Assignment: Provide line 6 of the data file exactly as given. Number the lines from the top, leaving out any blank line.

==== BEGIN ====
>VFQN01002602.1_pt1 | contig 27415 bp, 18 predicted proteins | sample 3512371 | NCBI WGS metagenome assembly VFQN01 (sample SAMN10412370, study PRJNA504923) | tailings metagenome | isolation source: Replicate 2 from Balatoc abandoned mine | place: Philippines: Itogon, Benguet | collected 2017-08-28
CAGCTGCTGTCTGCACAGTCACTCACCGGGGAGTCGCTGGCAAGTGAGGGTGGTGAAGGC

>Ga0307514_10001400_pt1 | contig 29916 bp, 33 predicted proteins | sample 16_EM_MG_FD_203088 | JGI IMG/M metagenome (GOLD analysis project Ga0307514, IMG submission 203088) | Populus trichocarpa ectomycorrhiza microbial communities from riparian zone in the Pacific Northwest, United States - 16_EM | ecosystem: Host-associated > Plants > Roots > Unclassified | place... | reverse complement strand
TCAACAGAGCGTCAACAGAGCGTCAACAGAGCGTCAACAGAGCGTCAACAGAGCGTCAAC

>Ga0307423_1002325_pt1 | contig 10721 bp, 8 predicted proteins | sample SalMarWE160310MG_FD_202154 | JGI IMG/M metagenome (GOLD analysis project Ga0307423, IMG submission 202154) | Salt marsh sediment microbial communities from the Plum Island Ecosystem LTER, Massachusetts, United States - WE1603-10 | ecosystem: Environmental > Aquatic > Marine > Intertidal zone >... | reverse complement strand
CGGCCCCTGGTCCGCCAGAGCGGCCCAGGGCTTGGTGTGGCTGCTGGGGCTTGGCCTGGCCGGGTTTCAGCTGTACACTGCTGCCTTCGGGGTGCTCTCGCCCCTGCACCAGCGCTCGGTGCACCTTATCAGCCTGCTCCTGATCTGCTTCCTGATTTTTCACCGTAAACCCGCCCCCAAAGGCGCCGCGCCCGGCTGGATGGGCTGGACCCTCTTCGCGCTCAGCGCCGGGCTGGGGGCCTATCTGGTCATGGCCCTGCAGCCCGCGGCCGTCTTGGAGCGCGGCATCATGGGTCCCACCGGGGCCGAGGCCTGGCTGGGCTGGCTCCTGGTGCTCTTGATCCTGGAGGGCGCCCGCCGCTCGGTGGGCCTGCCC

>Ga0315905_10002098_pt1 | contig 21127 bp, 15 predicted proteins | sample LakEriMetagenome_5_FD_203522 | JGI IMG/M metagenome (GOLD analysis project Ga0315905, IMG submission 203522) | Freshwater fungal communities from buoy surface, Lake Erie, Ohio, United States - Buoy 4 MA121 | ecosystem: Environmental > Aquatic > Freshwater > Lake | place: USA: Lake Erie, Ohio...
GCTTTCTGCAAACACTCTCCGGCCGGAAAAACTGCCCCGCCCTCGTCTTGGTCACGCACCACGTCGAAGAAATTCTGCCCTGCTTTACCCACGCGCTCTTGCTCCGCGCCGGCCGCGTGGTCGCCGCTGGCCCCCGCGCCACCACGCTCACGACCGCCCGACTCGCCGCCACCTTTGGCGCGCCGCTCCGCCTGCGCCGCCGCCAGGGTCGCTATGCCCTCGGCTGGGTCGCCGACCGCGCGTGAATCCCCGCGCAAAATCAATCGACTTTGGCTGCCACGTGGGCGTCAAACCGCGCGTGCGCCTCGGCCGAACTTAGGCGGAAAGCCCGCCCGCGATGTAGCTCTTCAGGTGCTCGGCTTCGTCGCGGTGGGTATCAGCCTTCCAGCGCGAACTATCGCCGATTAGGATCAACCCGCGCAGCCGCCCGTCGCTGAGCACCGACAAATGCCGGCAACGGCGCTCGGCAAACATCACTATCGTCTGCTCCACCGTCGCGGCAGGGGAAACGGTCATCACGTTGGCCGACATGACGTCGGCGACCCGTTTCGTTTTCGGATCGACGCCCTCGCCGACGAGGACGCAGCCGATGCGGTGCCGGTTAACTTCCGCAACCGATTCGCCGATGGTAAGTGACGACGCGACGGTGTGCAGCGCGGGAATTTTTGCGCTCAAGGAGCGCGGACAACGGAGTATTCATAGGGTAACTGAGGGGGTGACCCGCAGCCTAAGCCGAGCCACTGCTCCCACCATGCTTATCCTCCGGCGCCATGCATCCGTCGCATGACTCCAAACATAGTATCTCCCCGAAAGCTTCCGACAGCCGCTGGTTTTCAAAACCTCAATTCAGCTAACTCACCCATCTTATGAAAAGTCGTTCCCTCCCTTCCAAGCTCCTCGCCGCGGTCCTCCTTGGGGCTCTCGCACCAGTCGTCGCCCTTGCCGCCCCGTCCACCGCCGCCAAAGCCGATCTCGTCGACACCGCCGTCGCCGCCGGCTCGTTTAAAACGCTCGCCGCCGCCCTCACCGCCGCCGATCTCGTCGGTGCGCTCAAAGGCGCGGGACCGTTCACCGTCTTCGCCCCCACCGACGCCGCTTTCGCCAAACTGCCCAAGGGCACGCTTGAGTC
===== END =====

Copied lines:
CGGCCCCTGGTCCGCCAGAGCGGCCCAGGGCTTGGTGTGGCTGCTGGGGCTTGGCCTGGCCGGGTTTCAGCTGTACACTGCTGCCTTCGGGGTGCTCTCGCCCCTGCACCAGCGCTCGGTGCACCTTATCAGCCTGCTCCTGATCTGCTTCCTGATTTTTCACCGTAAACCCGCCCCCAAAGGCGCCGCGCCCGGCTGGATGGGCTGGACCCTCTTCGCGCTCAGCGCCGGGCTGGGGGCCTATCTGGTCATGGCCCTGCAGCCCGCGGCCGTCTTGGAGCGCGGCATCATGGGTCCCACCGGGGCCGAGGCCTGGCTGGGCTGGCTCCTGGTGCTCTTGATCCTGGAGGGCGCCCGCCGCTCGGTGGGCCTGCCC